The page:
By James Cramer
It wasn't all mindless. There was a reason for it, a spark, an Archduke Ferdinand assassination for all of the subsequent upside chaos:
outstanding earnings report.
If ever there were a company that resembled the dominant multinational industrial powerhouse that the U.S. has become, it is Triple M. Through sheer innovation and awesome leadership, this company has insinuated itself into the fabric of every nation's economy. Now that
has become more financial than industrial, MMM is the benchmark, the manufacturing gold standard for the
So when MMM did the number and then some Tuesday, that was the head's up that maybe future S&P earnings can justify the market's P/E ratio.
To put it simply, MMM had something for every portfolio manager: Even though it was hurt by the strong U.S. dollar, the currency impact was minor enough to spare any subsequent number cuts; wage pressures were nil; costs were in line. No runaway inflation story here.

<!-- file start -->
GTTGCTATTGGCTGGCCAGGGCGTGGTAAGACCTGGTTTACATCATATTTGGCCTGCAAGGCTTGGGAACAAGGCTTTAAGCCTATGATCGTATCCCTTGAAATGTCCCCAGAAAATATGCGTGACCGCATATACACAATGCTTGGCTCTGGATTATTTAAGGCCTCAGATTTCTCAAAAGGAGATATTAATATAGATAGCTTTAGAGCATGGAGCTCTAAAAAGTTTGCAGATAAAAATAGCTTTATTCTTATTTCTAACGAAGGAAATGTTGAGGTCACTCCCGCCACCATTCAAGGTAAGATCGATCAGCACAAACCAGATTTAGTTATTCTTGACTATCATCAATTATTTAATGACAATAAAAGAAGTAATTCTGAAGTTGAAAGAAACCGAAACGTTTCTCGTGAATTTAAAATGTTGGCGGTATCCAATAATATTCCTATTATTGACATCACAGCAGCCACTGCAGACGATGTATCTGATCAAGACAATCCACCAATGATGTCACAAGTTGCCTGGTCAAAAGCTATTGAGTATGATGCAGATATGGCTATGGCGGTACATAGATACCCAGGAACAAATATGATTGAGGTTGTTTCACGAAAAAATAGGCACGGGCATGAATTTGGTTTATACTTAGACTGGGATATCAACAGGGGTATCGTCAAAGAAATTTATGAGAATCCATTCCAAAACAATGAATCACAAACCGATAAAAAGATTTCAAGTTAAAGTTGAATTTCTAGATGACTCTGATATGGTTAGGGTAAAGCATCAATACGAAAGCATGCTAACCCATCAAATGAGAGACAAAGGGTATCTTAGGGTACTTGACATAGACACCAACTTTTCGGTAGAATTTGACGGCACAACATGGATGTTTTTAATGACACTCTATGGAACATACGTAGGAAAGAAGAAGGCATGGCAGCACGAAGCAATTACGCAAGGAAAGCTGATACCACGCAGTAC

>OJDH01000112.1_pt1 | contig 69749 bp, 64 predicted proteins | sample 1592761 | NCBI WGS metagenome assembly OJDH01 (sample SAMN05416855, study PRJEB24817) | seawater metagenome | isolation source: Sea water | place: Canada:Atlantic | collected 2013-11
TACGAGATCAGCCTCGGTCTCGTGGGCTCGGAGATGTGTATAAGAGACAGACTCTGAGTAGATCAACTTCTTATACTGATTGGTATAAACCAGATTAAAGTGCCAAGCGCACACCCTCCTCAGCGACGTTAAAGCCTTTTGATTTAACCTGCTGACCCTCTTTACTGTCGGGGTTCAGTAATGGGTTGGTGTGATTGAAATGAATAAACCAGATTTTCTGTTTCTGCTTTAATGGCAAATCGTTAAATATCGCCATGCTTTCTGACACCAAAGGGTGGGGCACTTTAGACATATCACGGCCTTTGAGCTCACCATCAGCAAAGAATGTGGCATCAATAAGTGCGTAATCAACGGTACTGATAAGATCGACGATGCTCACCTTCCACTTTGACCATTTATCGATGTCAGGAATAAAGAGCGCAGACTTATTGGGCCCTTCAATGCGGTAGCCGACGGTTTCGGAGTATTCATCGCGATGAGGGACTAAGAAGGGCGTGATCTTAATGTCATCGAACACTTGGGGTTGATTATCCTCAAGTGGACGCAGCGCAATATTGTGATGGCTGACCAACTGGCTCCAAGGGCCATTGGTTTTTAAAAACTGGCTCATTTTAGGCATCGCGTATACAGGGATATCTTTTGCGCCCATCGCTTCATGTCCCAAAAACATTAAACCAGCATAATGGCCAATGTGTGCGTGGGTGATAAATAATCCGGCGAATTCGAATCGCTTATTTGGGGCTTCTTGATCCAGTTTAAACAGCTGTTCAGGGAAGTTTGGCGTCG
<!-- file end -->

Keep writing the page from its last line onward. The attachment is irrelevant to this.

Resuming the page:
A magnificent contribution from Latin America gave hope to us Brazil/Argentina-philes that the South American engine can pick up some of the slack from the endangered Asian tigers. (We saw glimmers of this in
earnings -- almost enough to prove the hypothesis.)
And the restructuring gambit still works. Last year MMM spun off some businesses -- Imation -- it didn't think fit with its core concentration. The spinoff helped the parent immensely and contributed mightily to the rosy outlook.
That said, did I have it? Nah. Too busy doing work on it to own it. But it did earn a space on my "A" monitor, a space formerly occupied by the brain-dead entity known as
James Cramer is manager of a hedge fund and co-chairman of
While he cannot provide investment advice or recommendations, he welcomes your feedback, emailed to